Leaning his back against the door, he slid down, sitting in front of it. Opening his left eye, he scanned the room and saw tens of surfaces that held reflections. Around the cockpit, however, everything was dull and matte. The creature couldn’t come at him here. 
Tap. Tap.
The glass walls of a nearby whiskey bottle chimed. Charles rifled through his pockets for something to cover his eye. Finding nothing, he ripped his shirt and made a temporary eye patch. The sound now came from a different liquid container. The unseen taps repeated over and over and over, ever unrelenting. Charles covered his ears to no avail. The sound echoed inside his mind, reverberated inside his skull, and came stabbing right back. The torment continued for hours. Charles lifted his forehead off his knees when he sensed the plane tilting downward. He got to his feet and barged through the door.
“What the hell are you doing?” he shouted at the distressed pilot. 
“I’m landing,” he gave the confused answer. “See? We’ve reached, um...sand.”
“No!” Charles dashed, closing the distance in the blink of an eye. “No reflections. No people.” His knife resting on the pilot’s throat. 
The man’s features stretched in fear when he saw the one-eyed, blood-splattered Charles. He shifted his stance enough that the remains of Naramore would be visible. The pilot's skin went so pale it almost blended with his shirt. Taking shallow, frightened breaths, he nodded to Charles. 
“Let me just check the map to find a road outside of town where we can land,” the pilot tried to turn around, but the knife pushed into his skin.
“No roads. Land in the desert,” Charles said in a dead-serious, flat tone.
The pilot opened his quivering lips to protest, but one furious look from Charles’ good eye kept him quiet. The plane veered off its descent a moment later and headed towards the shimmering desert on the horizon. Charles kept the knife to the man’s throat for a few more minutes until he was sure they were far enough away from civilization. And reflections. Putting the weapon away, Charles sat down on the seat next to the pilot and strapped in.
“So,” the man began, “how far out of town do you want us to go?”
Charles looked forward and saw the frightening geometric shape, the corners of its eye spinning.
Tap. Tap.
“Until we fall out of the sky,” Charles answered as his eyelid fluttered from exhaustion. 
The crash sent the straps digging into his chest. His left hand bent and nearly broke. One of his ribs did break, and at least two others cracked from the seatbelts' painful grip, keeping him from hurtling through the window. He was glad for the pain because it kept the tapping quiet. The pilot began speaking something on the radio. Charles turned to him.
“This is flight 14626. We’ve crash-landed at coordinates-”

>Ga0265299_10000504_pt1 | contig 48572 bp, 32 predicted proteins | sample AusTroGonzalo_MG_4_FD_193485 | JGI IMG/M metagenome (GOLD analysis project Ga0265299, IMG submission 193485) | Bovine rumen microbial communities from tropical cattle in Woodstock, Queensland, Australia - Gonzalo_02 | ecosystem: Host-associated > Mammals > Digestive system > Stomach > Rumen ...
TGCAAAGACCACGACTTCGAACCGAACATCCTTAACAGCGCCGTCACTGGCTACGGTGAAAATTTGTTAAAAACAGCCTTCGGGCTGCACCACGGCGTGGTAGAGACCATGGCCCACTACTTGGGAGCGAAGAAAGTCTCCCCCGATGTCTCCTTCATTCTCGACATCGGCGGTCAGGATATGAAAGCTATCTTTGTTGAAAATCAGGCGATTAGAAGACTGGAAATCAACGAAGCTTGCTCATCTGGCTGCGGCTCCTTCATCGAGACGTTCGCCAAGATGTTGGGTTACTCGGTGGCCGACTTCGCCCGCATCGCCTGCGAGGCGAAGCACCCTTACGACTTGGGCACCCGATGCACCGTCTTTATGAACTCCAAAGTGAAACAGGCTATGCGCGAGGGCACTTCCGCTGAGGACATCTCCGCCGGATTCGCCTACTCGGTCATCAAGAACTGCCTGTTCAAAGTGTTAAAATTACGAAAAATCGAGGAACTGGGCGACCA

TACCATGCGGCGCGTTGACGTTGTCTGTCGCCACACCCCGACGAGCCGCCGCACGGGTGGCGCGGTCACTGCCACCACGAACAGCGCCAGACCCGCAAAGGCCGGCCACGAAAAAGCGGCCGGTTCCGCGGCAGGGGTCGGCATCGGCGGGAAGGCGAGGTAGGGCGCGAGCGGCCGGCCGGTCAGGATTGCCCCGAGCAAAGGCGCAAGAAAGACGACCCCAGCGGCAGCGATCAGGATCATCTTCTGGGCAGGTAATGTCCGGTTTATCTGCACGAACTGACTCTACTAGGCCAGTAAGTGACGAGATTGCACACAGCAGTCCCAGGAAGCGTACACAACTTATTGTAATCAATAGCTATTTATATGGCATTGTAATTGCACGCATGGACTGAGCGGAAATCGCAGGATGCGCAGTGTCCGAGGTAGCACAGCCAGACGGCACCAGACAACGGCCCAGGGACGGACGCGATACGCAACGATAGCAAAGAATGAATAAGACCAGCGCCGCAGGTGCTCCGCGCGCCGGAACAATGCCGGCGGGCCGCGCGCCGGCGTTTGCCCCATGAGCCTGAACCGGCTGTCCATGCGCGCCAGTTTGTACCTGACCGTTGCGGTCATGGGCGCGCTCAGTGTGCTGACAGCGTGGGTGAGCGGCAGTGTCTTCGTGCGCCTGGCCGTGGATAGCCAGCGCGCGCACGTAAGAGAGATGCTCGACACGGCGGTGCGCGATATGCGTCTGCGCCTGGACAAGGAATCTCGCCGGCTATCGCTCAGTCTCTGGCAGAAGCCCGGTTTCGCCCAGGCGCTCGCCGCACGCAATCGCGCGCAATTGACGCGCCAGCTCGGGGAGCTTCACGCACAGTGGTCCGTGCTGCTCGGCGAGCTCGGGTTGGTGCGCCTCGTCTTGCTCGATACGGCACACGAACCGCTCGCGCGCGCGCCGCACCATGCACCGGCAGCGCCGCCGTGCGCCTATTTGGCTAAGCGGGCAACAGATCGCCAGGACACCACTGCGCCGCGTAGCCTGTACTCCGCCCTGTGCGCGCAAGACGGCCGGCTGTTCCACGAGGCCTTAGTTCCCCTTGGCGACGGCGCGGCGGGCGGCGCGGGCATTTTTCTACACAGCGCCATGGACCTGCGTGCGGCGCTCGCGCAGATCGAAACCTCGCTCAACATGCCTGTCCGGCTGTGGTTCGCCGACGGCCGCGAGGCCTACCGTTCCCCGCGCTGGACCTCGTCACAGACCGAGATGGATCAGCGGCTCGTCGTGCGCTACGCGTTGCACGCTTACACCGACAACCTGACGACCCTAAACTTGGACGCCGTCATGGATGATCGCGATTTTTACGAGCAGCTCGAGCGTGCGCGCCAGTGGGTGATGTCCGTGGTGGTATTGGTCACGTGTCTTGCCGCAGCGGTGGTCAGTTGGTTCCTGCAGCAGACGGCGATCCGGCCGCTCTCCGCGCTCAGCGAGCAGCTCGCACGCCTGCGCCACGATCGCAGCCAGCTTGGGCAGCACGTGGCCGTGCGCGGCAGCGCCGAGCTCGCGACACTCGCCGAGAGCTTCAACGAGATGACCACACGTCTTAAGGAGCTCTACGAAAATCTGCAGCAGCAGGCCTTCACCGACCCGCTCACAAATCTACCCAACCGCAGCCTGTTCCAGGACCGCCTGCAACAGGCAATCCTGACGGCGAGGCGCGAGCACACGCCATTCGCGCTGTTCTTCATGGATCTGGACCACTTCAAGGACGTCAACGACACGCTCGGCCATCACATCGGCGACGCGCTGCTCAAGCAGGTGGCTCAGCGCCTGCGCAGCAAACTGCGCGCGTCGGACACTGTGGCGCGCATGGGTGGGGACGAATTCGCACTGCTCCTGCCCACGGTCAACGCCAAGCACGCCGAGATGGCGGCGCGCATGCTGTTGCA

The knife sunk into the radio, making the pilot shut up. Head ringing, Charles unstrapped himself.
“Are you crazy? Do you know how far off we are?” the pilot gesticulated with the radio's receiver still in hand. “No one knows where we are.” The man's eyebrows furrowed, and he continued to fume. 
Charles ambled towards the door.
“We could die here!” the pilot's shout ran through Charles' skin like a cool breeze as he walked out of the cabin.
“Good,” he answered under his breath, gripping the bar's counter, pulling himself to the exit. 
Pressing the button opened the door halfway. Prying it open, the desert's wind hit his face and speckled his lips with sand. He went down the stairs. The tapping on the nearby window made him trip. He fell headfirst into the sand and lay there for a moment, listening. 
Tap. Tap.
He still wasn’t far enough away. Plunging his free hand into the sand, he pushed himself up and crawled away from the wreckage, all the while listening. 
He heard the single tap and smiled. His palms burned, and the water in his body quickly boiled out of him, but the taps got quieter and quieter. Soon, he stopped hearing them altogether. His muscles couldn't carry him anymore, and he fell on the blistering grains. Lying there, he waited. A faint sound came from the gemstone. Without removing the eyepatch, he opened his hand and lifted the stone to his face. The light refracted through its green walls, and behind his hand, Charles saw the shape project itself onto the sky. The vast, cloudless expanse filled with Trium, squirming on the thing's body. Its one eye spun twice, gazing at Charles.
Tap. Tap. 
Seeing the horror displayed on the boundless blue canvas made Charles' unwilling muscles convulse. Using all of his leftover willpower, he closed his eye and was free of the thing’s hold. Turning, Charles dug with one hand while the other kept the gemstone hidden beneath the shadow cast by his body. The skin on his hand burned as he scooped the top layer of scalding sand. Dropping the gem inside the makeshift grave, he used both arms to scoop from all directions, trying to bury the thing’s imprisoned eye as fast as he could. Carrying out the task, his legs shook from the dread in his bones and the thought that if he’d seen that monumental imprint in the sky with his damaged eye, the thing could use it as a portal to invade our three-dimensional universe. Charles drew more sand, shivers running all his body from the prospect of his thoughts. His arms shoveled until boils appeared on his skin, and only when they burst open, spilling his blood on the sand, did he stop. Turning his injured hands towards the sky, his head fell, and his forehead touched the scorching ground. Then he heard it again.
Tap. Tap.
Tap. Tap. Tap. 
From the third terrible and gentle tap, the sky cracked.